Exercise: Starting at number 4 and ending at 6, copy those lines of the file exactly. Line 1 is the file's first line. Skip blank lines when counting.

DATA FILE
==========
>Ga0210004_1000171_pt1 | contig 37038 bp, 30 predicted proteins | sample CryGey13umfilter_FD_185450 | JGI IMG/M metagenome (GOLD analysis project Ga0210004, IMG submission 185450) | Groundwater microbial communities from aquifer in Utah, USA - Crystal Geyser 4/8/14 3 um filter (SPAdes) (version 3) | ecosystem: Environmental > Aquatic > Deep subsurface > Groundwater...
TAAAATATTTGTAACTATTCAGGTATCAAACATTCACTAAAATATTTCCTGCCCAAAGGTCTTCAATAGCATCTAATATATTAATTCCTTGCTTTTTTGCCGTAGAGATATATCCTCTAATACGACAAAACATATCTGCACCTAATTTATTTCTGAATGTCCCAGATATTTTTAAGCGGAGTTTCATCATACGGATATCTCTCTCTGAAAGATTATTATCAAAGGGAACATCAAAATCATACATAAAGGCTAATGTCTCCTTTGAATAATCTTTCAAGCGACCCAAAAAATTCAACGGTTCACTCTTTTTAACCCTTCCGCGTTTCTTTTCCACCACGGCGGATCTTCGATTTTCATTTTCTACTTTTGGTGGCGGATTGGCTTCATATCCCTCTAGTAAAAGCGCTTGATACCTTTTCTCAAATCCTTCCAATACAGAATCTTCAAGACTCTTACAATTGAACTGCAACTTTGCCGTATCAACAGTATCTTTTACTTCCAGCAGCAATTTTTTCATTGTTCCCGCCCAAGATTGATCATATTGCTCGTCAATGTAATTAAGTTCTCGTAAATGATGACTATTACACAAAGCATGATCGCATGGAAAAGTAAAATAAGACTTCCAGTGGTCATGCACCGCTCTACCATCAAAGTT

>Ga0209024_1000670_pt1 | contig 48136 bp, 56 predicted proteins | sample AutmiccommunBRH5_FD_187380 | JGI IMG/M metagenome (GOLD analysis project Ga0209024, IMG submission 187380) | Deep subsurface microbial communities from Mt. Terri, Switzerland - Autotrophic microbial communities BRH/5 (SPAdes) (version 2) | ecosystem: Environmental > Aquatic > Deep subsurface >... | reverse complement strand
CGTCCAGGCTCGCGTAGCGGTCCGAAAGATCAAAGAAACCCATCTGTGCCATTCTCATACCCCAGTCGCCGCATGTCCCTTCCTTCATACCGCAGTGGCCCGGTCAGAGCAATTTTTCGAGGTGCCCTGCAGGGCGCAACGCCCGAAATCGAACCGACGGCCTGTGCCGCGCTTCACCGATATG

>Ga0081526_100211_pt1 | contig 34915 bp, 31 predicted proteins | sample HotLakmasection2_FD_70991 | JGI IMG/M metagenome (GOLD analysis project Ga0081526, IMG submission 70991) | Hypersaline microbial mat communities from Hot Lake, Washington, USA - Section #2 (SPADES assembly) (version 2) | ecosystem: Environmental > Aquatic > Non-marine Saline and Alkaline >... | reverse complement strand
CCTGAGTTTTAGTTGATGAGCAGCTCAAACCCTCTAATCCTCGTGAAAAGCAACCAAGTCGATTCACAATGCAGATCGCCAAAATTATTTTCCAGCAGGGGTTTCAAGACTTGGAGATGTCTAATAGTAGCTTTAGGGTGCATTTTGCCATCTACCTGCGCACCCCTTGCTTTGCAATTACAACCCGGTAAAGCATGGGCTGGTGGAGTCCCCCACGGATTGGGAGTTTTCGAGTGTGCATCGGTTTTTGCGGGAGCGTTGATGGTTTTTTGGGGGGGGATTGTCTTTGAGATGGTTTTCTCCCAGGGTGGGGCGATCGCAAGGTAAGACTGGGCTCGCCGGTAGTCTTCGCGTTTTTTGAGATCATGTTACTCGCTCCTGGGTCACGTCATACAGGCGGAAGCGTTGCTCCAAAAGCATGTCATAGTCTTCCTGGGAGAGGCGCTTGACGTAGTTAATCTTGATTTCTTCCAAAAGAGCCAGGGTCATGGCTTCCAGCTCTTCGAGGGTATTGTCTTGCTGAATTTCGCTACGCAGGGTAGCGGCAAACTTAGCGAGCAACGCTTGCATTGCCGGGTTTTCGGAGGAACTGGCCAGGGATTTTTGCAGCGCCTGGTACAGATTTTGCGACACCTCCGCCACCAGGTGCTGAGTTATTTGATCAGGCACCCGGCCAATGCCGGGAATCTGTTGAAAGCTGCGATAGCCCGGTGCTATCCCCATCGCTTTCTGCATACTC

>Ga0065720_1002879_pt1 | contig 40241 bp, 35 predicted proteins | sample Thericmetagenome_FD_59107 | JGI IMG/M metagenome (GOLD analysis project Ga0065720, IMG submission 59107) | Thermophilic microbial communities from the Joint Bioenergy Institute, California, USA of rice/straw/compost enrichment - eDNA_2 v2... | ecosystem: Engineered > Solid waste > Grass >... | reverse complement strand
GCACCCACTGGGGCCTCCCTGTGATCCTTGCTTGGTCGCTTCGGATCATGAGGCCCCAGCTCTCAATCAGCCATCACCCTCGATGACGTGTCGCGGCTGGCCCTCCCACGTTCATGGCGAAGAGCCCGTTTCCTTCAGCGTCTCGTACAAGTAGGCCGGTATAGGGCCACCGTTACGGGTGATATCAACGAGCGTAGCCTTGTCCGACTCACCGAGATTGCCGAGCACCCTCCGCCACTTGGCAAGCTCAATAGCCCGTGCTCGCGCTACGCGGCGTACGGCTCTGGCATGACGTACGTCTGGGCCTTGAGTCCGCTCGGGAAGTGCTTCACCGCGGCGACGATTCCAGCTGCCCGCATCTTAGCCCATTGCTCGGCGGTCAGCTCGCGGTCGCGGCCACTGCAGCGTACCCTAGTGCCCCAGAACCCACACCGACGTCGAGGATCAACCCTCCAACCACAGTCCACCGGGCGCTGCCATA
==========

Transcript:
CGTCCAGGCTCGCGTAGCGGTCCGAAAGATCAAAGAAACCCATCTGTGCCATTCTCATACCCCAGTCGCCGCATGTCCCTTCCTTCATACCGCAGTGGCCCGGTCAGAGCAATTTTTCGAGGTGCCCTGCAGGGCGCAACGCCCGAAATCGAACCGACGGCCTGTGCCGCGCTTCACCGATATG

>Ga0081526_100211_pt1 | contig 34915 bp, 31 predicted proteins | sample HotLakmasection2_FD_70991 | JGI IMG/M metagenome (GOLD analysis project Ga0081526, IMG submission 70991) | Hypersaline microbial mat communities from Hot Lake, Washington, USA - Section #2 (SPADES assembly) (version 2) | ecosystem: Environmental > Aquatic > Non-marine Saline and Alkaline >... | reverse complement strand
CCTGAGTTTTAGTTGATGAGCAGCTCAAACCCTCTAATCCTCGTGAAAAGCAACCAAGTCGATTCACAATGCAGATCGCCAAAATTATTTTCCAGCAGGGGTTTCAAGACTTGGAGATGTCTAATAGTAGCTTTAGGGTGCATTTTGCCATCTACCTGCGCACCCCTTGCTTTGCAATTACAACCCGGTAAAGCATGGGCTGGTGGAGTCCCCCACGGATTGGGAGTTTTCGAGTGTGCATCGGTTTTTGCGGGAGCGTTGATGGTTTTTTGGGGGGGGATTGTCTTTGAGATGGTTTTCTCCCAGGGTGGGGCGATCGCAAGGTAAGACTGGGCTCGCCGGTAGTCTTCGCGTTTTTTGAGATCATGTTACTCGCTCCTGGGTCACGTCATACAGGCGGAAGCGTTGCTCCAAAAGCATGTCATAGTCTTCCTGGGAGAGGCGCTTGACGTAGTTAATCTTGATTTCTTCCAAAAGAGCCAGGGTCATGGCTTCCAGCTCTTCGAGGGTATTGTCTTGCTGAATTTCGCTACGCAGGGTAGCGGCAAACTTAGCGAGCAACGCTTGCATTGCCGGGTTTTCGGAGGAACTGGCCAGGGATTTTTGCAGCGCCTGGTACAGATTTTGCGACACCTCCGCCACCAGGTGCTGAGTTATTTGATCAGGCACCCGGCCAATGCCGGGAATCTGTTGAAAGCTGCGATAGCCCGGTGCTATCCCCATCGCTTTCTGCATACTC